But there's plenty going to be happening before that, starting with dealing with 2).

If this is my last blog, you'll know I didn't make it........

Monday, 31 August 2009

Driving grouse can drive you mad

So today we were back to the serious business of driving grouse.

This short season (0 to 5 weeks, depending on the results of our pre-season counts) is our 'harvest' and the main earner for the estate for the whole year. The people who come here to shoot pay BIG money and, accordingly have big expectations.

And thus we try to run the shoot days as smoothly and efficiently as possible. It takes a lot of doing when you have to choreograph for a troupe of about 50 people (beaters, keepers, loaders, pickers-up, guests and assorted 'hingers-oan'.)

And when you bring a drive in, to do it right you have to tailor the line to take account of the wind and the lie of the land. Or attempt to. We consider ourselves lucky this year to have so many 'switched on' lads in the beating line( some years we get nothing but 'neds') in fact we have a good many students.

For the most part, they are doing really well. However I tempted fate at lunchtime by saying that they were starting to look like a proper team of beaters. Thereafter things went all to hell.

There they were, the cream of British youth with brains the size of small planets and TOTALLY incapable of walking in a straight line, despite encouragement of the 'keepers. Pass the Strepsils, will ya?

The icing on the cake was that the heavens opened on the final approach to the butts on the last drive of the day. Hey ho.....

All in all, we did have a reasonable day tho'. The final bag was 75 brace (150 birds) but, more importantly, the guests came off the hill with smiles on their faces.

Job done.

Friday, 28 August 2009

A Red Letter Day

For some 'keepers getting allocated baby-sitting duty would definately be considered the short straw. I quite enjoy it. This morning I took 8 year old N out rabbit shooting. Earlier this week he called it his favourite thing in the whole world but today you wouldn't have guessed it.

It didn't help that it was a dreich morning, overcast with drizzle on a snell wind. I suspect his action-packed week was also catching up on him. Suffice to say that the shooting was extremely poor. Coupled with the rabbits playing cat-and-mouse (!) with us in the shelter of the sprots and brackens it made for a frustrating time.

When we returned to the lodge, the planned picnic was abandoned in favour of lunch in comfort and warmth. And who can blame them.

I returned mid-afternoon to be asked to take N and his 11 year old sister fishing. After last nights rain I reckoned the river would be perfect so I set up the rods for salmon. This was a bit of a gamble as I knew that their attention would wane if there wasn't the boost of catching the odd fingerling trout or salmon parr but I thought the conditions were too good to miss.

After an hour I was starting to regret the decision. They were starting to get bored and their fly casting was getting sloppier and sloppier. And this meant I was spending more and more time running up and down the river bank retrieving the flies from trees, thistles and rocks -but thankfully not ears, noses or siblings.

Fortuitously, I'd forseen this and had taken along a spinning rod as well. To keep interest up I also moved them on to the next 'lie' after only a few casts; "hit and run tactics" I call it but I quite like another expression a friend came up with recently. Shock and awe!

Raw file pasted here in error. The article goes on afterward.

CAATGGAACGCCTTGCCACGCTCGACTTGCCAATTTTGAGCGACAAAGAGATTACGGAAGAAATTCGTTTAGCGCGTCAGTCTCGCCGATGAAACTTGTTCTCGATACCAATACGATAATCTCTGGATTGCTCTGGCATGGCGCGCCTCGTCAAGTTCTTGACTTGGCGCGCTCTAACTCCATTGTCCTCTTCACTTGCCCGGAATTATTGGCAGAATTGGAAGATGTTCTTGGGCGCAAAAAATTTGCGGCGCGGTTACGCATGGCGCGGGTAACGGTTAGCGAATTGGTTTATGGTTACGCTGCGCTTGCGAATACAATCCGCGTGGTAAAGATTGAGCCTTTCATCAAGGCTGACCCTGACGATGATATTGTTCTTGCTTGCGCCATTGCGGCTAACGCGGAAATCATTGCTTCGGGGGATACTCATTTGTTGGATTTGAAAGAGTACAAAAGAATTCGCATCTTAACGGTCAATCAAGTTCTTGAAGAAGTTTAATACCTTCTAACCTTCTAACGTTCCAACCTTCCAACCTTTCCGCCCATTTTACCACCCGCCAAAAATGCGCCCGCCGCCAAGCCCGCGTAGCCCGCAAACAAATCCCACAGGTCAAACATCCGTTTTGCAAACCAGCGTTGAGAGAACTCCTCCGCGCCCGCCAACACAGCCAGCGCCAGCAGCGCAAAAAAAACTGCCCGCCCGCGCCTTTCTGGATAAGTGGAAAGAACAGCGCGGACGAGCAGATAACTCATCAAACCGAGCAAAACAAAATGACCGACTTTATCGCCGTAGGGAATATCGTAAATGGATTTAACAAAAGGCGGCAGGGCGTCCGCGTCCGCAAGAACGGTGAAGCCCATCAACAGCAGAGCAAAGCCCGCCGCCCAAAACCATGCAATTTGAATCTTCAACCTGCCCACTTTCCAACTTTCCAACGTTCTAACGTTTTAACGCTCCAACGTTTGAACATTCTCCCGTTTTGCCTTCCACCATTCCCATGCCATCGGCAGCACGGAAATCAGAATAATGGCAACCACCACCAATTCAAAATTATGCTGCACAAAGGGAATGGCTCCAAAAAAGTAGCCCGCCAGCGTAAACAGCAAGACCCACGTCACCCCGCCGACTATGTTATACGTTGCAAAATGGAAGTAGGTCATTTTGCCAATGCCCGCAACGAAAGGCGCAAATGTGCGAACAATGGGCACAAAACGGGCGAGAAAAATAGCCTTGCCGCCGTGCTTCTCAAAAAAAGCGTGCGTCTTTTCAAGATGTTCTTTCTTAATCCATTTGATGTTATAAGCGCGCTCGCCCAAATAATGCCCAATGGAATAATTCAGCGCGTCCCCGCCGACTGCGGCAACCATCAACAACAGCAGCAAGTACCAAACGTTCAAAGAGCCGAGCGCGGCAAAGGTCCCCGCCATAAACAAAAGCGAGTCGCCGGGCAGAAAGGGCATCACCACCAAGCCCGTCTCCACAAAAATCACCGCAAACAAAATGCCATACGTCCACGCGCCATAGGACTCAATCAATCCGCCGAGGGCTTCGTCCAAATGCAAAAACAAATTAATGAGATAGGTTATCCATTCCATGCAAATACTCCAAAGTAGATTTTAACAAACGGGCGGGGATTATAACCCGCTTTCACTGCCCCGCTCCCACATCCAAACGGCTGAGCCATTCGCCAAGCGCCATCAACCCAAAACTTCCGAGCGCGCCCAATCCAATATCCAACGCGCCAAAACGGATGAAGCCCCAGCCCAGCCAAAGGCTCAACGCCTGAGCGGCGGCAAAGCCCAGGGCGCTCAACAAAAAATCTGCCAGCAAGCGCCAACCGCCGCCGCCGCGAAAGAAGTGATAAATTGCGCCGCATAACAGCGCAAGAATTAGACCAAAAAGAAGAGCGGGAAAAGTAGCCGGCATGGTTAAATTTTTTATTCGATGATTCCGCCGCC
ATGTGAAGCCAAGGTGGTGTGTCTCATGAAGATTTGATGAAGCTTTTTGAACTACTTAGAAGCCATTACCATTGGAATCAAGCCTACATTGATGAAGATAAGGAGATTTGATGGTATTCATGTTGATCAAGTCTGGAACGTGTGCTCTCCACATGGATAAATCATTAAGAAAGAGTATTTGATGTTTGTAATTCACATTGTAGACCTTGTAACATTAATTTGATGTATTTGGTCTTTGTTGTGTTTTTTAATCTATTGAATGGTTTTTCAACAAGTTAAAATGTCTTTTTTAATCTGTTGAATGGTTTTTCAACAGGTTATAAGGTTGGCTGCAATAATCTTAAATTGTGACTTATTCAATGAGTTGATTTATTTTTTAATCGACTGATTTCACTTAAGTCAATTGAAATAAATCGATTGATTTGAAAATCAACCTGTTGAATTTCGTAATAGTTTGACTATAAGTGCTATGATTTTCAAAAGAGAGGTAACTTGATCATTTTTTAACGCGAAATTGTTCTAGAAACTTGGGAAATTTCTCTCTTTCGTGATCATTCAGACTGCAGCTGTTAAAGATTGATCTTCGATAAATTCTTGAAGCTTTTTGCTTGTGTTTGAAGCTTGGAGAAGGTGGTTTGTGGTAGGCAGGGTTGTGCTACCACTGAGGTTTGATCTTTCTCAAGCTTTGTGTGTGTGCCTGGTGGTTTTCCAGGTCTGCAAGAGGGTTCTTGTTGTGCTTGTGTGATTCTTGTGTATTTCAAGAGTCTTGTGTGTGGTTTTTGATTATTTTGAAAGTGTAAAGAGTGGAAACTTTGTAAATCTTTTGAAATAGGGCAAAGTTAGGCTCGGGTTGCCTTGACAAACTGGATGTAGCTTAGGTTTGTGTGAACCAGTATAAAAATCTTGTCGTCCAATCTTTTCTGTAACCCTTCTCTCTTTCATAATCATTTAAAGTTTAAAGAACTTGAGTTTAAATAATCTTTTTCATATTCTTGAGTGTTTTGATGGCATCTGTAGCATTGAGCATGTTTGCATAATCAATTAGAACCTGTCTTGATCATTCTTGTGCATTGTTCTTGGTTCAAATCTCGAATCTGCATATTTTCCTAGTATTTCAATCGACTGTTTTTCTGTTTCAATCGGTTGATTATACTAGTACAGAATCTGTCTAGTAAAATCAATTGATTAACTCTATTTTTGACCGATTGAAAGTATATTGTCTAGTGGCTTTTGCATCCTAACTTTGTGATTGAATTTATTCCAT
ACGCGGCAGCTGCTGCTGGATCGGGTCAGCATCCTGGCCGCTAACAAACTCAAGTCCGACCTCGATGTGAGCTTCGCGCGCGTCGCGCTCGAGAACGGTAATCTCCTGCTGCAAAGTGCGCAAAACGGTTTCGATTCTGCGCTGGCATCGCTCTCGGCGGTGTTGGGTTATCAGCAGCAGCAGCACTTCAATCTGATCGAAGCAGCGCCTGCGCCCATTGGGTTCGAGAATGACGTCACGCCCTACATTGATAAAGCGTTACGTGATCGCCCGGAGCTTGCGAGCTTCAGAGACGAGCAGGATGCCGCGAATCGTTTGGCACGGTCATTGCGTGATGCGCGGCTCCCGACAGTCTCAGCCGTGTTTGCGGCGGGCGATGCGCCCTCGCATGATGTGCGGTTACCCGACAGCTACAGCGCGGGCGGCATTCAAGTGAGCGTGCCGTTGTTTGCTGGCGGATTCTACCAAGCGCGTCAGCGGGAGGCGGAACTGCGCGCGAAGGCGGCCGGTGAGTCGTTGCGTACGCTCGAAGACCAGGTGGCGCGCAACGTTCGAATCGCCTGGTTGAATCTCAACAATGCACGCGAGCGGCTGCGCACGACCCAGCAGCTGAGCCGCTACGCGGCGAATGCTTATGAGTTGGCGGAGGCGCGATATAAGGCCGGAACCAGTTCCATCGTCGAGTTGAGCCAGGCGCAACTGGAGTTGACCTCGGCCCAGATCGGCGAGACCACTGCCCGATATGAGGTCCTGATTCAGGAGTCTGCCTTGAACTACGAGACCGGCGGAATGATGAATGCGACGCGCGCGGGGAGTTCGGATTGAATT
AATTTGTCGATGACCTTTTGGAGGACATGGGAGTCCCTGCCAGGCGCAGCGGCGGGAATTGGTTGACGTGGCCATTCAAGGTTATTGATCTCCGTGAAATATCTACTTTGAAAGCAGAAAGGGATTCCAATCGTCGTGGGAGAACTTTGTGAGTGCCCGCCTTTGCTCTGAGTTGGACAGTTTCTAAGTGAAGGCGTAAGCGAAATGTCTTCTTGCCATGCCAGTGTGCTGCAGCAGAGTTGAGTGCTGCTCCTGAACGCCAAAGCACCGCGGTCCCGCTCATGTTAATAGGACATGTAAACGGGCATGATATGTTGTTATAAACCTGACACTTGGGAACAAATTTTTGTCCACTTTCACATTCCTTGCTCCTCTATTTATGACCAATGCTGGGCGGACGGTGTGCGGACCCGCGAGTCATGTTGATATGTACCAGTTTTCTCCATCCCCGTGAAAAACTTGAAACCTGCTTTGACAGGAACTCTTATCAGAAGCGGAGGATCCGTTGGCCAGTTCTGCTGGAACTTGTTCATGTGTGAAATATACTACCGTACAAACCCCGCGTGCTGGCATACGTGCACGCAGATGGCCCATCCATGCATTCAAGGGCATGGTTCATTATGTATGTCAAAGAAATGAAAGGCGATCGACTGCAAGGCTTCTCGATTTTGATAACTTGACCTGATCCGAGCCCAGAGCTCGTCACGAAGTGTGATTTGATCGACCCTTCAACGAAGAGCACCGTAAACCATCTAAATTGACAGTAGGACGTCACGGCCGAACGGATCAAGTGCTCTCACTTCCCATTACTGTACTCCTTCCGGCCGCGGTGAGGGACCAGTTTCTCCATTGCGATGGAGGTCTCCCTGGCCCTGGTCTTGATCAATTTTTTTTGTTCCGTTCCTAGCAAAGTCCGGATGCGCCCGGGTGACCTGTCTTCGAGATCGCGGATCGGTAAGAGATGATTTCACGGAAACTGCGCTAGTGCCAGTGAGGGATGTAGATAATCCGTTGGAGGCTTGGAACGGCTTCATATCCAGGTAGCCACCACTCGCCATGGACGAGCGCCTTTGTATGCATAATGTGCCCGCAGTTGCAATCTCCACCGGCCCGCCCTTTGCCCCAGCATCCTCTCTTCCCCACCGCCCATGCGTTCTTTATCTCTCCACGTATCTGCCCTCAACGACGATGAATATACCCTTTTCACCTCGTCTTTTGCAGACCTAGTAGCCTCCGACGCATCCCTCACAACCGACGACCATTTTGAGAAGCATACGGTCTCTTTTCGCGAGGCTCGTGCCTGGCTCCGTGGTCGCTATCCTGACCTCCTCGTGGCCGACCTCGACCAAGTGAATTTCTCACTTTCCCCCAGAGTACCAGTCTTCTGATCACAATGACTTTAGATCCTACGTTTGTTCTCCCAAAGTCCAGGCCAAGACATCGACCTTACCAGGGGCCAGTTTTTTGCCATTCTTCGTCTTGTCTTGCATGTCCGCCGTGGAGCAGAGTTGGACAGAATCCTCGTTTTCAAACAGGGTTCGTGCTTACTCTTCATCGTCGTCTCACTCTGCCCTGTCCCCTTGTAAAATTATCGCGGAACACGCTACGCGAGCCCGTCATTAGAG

But even at this the kids were fast approaching 'critical mass'. At this point Providence threw me a lifeline and a salmon jumped right in front of us. That caught their attention!

As we'd already covered this fish with a rapala, I swapped it for a mepp spinner and with the very next cast the fish was on. I made sure N played this fish all by himself, only intervening by helping keep the rod up when the fish threatened to pull it out of his hands. A full quarter of an hour later and I tailed the fish out. A hen fish of about 7lbs and somewhat red, indicating it had certainly been in the river for a while. Normally I would recommend returning a fish like this but you only catch your first salmon once. Furthermore, I reckon if I'd thrown it back, N would have been right in after it.

All credit, 'I' was nothing but delighted at her brothers success and while he was preoccupied with cradling the fish and talking at a thousand words a minute, I had her cast over all the likely spots in the immediate vicinity.

As luck would have it, she hooked into a salmon within 10 minutes and another nail-biting quarter of an hour ensued. This time I didn't touch the rod and 'I' played the feisty fish out all by herself. Again, her first salmon and this time it was a cock fish, maybe a pound bigger than her brothers. Well done that lass!

I confess to having a twinge of concience at keeping this second fish but how could I deny her her share of the triumph. It would be fitting if these fish are used form the centrepiece of one of the lodges exceptional dinners and I,for one, would raise a glass to their captors.

When we returned to the lodge, the kids grabbed their fish and sprinted off into the house. I sincerely hope that they kept them off the furniture! As I packed the tackle away, Tom the butler came out and chatted. It turned out that their older brother had shot his first stag today.

It's a day that I hope will stay with them for the rest of their lives and on my way home I reflected on it and prayed that I'll be able to give my own wee boy the same experiences one day.

Thursday, 27 August 2009

Chalk and cheese